Photo by Hubble Ray Smith.
Bill Ward, chief executive officer of Club for Youth, formerly the Boys and Girls Club of Kingman, talks with members of the Conservative Republican Club of Kingman Monday about programs offered to benefit local youths.
Originally published Tuesday, January 9, 2018 at 05:58a.m.
KINGMAN – It’s no longer the Boys and Girls Club of Kingman, but the Club for Youth is the same nonprofit organization with a focus on youth development, Chief Executive Officer Bill Ward said Monday.
Ward discussed the local board’s decision to end its affiliation with Boys and Girls Club of America, explaining that the national organization’s requirements did not “fit well” with the local club.
“The fees were too excessive. It was a constraint on our budget,” Ward told about 45 people at the monthly meeting of Conservative Republican Club of Kingman.
Boys and Girls Club of America required about $25,000 in membership costs, including $13,000 for an annual audit, $6,000 for conferences and training and $3,000 BGCA membership fee.
The national organization also increased its sexual misconduct liability insurance by another $1,000, Ward added.
“The board of directors wanted that money to stay here locally,” he said. “We don’t feel the name change has anything to do with what we do. In Kingman, we’re so tight-knit as a community, we don’t think national association is that important.”
The advantage of the national affiliation, besides carrying the name, is access to programs, but most of those programs were created for Boys and Girls Clubs in large metropolitan areas, Ward noted.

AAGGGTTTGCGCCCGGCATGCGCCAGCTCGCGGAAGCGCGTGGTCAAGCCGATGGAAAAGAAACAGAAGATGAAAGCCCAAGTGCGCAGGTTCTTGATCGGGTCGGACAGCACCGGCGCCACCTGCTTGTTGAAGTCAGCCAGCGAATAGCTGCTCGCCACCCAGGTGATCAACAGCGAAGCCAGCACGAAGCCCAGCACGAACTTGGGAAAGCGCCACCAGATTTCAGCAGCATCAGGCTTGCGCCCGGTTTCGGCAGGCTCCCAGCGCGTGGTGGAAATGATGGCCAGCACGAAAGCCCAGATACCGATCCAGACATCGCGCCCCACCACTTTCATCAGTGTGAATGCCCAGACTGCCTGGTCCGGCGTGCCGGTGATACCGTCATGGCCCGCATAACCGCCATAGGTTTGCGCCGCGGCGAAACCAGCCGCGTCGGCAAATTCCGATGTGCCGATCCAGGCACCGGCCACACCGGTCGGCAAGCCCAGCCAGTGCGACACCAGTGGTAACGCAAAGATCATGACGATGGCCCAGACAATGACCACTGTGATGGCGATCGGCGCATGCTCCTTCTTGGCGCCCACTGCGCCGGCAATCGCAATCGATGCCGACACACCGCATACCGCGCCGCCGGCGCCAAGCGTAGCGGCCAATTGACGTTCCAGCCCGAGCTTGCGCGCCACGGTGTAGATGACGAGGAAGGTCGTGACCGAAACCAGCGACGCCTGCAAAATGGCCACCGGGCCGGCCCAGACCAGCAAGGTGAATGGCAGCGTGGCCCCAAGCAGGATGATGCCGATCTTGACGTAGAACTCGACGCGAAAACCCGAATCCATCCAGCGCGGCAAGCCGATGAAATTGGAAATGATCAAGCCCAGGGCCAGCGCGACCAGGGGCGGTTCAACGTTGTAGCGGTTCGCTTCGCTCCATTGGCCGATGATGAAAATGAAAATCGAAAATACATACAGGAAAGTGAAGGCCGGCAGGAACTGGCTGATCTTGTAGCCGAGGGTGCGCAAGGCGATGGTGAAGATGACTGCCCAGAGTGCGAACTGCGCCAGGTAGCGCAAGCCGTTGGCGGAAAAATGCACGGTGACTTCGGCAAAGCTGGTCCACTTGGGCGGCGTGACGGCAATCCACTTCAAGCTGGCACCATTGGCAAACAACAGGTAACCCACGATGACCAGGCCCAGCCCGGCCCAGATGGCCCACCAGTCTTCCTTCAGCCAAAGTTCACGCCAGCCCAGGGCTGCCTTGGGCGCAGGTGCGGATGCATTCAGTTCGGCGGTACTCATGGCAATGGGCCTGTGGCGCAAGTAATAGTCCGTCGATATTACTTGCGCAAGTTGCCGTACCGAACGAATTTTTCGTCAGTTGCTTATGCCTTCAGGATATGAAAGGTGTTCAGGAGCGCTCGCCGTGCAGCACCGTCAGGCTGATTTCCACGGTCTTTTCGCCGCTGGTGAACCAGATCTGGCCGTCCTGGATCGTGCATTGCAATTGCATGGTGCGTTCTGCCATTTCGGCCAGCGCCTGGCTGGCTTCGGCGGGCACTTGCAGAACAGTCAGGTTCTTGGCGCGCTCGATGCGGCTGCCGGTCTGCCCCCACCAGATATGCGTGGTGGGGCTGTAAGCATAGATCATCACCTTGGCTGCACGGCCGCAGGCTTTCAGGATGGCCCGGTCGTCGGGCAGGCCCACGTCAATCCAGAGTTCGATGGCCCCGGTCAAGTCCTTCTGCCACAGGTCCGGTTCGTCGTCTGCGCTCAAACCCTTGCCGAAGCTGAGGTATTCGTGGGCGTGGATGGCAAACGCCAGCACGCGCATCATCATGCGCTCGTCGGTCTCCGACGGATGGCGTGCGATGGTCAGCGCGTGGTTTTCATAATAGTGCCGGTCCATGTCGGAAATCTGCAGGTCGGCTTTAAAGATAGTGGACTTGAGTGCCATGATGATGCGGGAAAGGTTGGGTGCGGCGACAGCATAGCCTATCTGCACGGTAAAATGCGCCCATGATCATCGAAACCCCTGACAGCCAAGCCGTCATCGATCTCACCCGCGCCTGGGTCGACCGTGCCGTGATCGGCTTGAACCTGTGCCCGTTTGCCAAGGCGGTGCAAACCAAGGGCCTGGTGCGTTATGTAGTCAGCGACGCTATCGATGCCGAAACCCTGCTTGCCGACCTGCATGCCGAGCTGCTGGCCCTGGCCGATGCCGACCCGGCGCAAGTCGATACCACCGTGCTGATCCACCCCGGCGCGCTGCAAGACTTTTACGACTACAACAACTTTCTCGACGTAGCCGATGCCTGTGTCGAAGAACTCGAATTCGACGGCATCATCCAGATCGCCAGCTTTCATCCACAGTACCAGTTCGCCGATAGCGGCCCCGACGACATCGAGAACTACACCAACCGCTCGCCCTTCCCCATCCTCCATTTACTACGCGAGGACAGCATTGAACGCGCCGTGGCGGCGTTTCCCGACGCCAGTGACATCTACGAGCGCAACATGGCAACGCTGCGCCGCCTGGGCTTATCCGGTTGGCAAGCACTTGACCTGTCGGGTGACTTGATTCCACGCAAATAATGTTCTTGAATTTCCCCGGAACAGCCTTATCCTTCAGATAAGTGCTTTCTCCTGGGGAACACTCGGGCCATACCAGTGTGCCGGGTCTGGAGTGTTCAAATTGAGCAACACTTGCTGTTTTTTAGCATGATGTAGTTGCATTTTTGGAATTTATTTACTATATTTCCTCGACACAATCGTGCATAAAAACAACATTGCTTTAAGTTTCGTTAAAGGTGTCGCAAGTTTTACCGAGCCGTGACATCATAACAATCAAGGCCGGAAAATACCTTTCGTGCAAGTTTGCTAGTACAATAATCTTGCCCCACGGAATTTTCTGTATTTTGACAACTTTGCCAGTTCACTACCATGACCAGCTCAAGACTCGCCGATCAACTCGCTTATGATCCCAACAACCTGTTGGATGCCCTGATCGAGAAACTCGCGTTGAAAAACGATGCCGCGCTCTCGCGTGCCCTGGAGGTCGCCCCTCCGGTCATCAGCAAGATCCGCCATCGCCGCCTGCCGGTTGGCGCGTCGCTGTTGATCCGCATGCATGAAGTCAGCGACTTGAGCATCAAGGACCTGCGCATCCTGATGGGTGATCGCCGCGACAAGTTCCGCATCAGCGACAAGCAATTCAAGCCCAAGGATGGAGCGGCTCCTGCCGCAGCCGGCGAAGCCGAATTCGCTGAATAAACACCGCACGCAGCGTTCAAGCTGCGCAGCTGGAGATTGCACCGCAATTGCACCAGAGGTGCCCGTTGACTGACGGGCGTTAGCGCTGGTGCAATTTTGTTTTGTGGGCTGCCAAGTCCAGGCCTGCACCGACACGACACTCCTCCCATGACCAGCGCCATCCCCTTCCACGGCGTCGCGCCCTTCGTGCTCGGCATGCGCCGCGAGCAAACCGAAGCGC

“So we can’t always use those programs. It’s easier for us to create our own programs,” he said.
The Boys and Girls Club served 422 youths in 2017, and the Club for Youth will build upon that with programs focused on healthy lifestyles, social skills, fitness and technology, Ward said.
The club’s mission is to inspire and empower all youth, especially those who need it the most, to realize their full potential as productive, responsible and caring citizens.
Ward cited troubling statistics about low test scores in math and reading for Arizona elementary schools. The club’s after-school learning center helps students complete their homework with help from staff members.
“We are not a day care. We’re youth development,” the CEO said. “We want to focus on all youths, not just elementary school. It’s our responsibility as community leaders to create an environment for success.”
Middle school kids are out picking up trash, volunteering at the animal shelter and learning how to give back to the community, he said. The younger kids have started a garden across the street from the club at 301 N. First St. to learn how to grow healthy foods.
The Club for Youth arts program expands the minds and imagination of kids while defining their creative skills and interests.
The technology center familiarizes youths with basic computer skills, productivity software and internet use. In today’s dominance of online interaction, it’s important to teach kids social responsibility and safety, Ward said.
The club is looking for a possible new location, having outgrown its current facility, Ward said. He said it would be cost-prohibitive to move into Palo Christi Elementary School, which was one of the suggested uses for the repurposed school.
The project would be designed and built in stages, with construction starting in 2020, Ward said. It would cost about $150 a square foot.